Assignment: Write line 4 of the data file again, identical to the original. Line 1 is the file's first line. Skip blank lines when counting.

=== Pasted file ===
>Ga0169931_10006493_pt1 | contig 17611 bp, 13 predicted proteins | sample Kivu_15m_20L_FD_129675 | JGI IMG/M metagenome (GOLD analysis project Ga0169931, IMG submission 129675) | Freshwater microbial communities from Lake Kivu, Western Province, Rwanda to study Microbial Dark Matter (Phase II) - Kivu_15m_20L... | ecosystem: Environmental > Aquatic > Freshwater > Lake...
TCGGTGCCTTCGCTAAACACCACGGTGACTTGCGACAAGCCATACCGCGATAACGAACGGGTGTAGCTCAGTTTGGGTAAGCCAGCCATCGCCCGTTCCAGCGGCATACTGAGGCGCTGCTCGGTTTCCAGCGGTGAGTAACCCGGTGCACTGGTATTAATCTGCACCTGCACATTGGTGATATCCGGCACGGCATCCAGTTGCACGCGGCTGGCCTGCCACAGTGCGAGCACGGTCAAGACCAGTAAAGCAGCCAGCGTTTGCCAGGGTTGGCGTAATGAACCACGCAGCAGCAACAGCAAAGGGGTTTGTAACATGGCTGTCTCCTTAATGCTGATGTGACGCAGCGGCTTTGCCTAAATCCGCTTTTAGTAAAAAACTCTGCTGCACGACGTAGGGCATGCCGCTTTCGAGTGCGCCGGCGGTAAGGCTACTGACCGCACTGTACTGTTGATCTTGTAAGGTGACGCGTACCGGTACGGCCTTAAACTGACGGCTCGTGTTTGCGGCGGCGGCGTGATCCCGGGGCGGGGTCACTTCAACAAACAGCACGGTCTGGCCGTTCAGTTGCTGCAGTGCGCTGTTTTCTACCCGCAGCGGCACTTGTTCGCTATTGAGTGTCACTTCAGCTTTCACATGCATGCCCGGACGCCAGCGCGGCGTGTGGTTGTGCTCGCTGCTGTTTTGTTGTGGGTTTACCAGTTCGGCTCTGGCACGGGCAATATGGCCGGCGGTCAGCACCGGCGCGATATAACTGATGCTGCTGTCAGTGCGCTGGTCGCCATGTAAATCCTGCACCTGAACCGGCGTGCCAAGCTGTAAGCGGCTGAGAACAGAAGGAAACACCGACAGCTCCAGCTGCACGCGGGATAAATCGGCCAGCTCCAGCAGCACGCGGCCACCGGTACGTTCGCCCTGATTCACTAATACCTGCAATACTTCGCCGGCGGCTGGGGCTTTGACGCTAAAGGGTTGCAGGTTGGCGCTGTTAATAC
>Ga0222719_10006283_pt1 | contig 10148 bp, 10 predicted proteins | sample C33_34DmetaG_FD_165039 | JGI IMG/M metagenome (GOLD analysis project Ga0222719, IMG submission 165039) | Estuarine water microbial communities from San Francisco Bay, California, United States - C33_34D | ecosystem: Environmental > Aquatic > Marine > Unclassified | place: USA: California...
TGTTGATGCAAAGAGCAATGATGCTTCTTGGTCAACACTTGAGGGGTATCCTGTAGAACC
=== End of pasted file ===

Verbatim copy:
TGTTGATGCAAAGAGCAATGATGCTTCTTGGTCAACACTTGAGGGGTATCCTGTAGAACC